Mortgage Startup Offers to Finance Buyers’ All-Cash Offers
After completing its first round of venture funding, a Colorado-based mortgage company launched this spring with an appeal to homebuyers vying for properties in competitive real estate markets. They offer to buy a house for its customers and then lend them the money to buy it back.
BoardRE uses its cash to buy homes on behalf of buyers the company has approved for a mortgage. Once the buyer’s loan with Board is ready to close, Board sells the home to the buyer at the same price that it bought it for, typically in two weeks or less. Board generates revenue from the mortgage origination and does not add costs to buyers, sellers or real estate agents who leverage its cash offer service.
The company points to industry data showing that cash buyers are 97 percent more likely to win in a multiple offer situation than mortgage buyers and can close, on average, 10 times faster than those buyers.
Nick Friedman, co-founder and chief operating officer, says they aim to help buyers who as mortgage borrowers, come to the transaction with a “list of disadvantages…Board levels the playing field by providing any buyer it approves with the strongest offer in real estate. With Board, any buyer is an iBuyer, primed to compete against any offer.”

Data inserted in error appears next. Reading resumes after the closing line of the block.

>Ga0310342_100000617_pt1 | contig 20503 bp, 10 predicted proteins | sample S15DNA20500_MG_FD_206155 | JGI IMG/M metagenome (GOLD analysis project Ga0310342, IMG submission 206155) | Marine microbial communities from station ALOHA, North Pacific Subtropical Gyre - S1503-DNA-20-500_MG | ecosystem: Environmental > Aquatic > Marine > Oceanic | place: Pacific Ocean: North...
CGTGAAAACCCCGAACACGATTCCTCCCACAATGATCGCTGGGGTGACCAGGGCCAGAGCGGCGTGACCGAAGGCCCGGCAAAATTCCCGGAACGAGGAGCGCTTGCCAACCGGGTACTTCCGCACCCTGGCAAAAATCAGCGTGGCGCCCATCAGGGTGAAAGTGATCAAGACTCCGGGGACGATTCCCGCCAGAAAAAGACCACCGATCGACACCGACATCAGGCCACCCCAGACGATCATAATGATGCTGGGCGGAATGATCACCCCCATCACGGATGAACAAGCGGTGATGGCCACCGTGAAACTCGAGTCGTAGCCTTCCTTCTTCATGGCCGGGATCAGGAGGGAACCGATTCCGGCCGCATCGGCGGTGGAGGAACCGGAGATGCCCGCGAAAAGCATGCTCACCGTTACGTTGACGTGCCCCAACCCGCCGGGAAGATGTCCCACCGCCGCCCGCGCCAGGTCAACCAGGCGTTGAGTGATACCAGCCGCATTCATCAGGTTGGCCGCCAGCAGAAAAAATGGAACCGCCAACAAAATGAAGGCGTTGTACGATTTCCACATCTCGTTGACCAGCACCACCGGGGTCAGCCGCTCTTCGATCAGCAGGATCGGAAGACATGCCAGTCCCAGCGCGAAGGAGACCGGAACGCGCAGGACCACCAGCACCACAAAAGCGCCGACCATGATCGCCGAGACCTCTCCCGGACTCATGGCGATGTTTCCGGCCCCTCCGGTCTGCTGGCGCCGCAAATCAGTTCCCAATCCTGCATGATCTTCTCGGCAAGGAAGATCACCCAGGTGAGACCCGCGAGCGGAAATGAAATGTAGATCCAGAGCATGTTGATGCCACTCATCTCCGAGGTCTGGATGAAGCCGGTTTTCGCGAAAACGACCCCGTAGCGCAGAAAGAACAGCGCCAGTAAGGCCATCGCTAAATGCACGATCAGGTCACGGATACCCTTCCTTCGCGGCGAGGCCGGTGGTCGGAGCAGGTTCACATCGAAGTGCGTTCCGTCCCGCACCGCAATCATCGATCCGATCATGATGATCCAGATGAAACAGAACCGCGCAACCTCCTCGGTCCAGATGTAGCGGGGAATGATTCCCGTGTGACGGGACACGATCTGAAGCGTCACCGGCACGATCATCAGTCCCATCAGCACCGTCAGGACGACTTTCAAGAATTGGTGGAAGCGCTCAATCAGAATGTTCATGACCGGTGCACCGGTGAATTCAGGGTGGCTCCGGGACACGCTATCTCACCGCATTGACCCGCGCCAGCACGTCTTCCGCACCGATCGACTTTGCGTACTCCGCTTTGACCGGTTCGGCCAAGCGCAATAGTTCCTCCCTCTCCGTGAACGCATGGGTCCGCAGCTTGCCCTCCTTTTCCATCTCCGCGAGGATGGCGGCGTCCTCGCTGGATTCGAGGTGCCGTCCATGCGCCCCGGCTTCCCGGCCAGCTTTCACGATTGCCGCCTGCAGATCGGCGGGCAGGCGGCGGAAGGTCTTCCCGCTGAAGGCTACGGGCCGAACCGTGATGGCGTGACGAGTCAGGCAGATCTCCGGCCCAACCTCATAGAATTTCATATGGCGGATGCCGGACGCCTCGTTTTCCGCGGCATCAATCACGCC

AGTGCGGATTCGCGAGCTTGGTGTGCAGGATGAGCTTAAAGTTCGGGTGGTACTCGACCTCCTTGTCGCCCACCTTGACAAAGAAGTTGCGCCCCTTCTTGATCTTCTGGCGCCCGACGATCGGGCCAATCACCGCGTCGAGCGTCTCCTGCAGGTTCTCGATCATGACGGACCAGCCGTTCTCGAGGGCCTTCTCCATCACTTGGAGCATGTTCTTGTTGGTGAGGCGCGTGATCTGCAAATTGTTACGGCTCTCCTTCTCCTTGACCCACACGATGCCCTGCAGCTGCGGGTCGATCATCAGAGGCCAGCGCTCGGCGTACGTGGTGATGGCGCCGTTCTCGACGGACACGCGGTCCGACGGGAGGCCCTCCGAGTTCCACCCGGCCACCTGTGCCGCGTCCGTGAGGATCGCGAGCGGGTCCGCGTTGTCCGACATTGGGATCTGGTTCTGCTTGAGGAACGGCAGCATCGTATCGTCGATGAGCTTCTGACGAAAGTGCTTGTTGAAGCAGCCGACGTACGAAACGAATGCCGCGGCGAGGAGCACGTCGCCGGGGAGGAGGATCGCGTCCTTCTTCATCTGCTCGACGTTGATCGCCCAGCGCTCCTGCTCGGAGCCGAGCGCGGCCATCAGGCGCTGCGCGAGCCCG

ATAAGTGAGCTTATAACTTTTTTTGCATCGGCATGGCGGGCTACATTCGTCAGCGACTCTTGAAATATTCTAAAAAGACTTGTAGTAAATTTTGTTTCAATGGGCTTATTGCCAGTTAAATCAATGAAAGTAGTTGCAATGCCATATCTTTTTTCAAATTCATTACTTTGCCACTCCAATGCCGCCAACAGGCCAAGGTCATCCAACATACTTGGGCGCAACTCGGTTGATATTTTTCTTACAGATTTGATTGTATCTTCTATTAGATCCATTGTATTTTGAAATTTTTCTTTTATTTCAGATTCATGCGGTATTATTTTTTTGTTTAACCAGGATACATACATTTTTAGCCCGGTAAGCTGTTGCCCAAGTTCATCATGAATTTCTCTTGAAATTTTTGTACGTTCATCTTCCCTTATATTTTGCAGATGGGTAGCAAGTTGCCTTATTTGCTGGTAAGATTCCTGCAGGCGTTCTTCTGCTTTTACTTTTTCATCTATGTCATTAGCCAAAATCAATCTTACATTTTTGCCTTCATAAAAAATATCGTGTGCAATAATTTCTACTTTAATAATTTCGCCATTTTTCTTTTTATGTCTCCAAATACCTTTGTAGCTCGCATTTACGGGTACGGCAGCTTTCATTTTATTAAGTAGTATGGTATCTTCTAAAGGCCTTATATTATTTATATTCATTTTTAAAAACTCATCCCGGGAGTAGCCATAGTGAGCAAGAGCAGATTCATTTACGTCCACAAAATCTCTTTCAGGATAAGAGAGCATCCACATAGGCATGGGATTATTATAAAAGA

Friedman said they have three closed deals and are now actively working with about 20 new buyers in Colorado and have a waitlist for other states.
“We asked ourselves the following question,” said Friedman. “What is the smoothest transaction experience in real estate today and how do we provide that to everyone?’ It’s pretty clear that a cash offer is a whole lot better than a contingent mortgage offer for buyers, sellers, and real estate agents.”
Friedman acknowledges that they are taking on more risk than a traditional lender.
“We are buying homes all cash for borrowers who, even despite our upfront due diligence, may not end up qualifying for a mortgage. For example, a borrower who was initially pre-approved for a mortgage can lose their job or have a sudden expense that negatively impacts their credit score, leaving Board owning a home that it has to sell on the open market. That said, the risks that Board assumes in the transaction is [why] sellers prefer cash deals over ones contingent on a mortgage.”
Of note for real estate professionals: Both the buyer’s agent and the listing agent get paid at the all-cash closing.
“Closing costs are the exact same for the borrower as they are in a standard mortgage transaction,” said Friedman. “We cover any additional costs associated with the double closing. We generate revenue when we sell the loan to a mortgage investor (e.g., Fannie Mae) and make 1-2 percent of the loan amount. The borrower only pays the rate that we quote them for the mortgage. Additionally, because all of our loan officers are employed, not commissioned based, our rates are competitive with, if not lower than the major lenders—even despite the additional cost Board incurs with our cash-offer service.”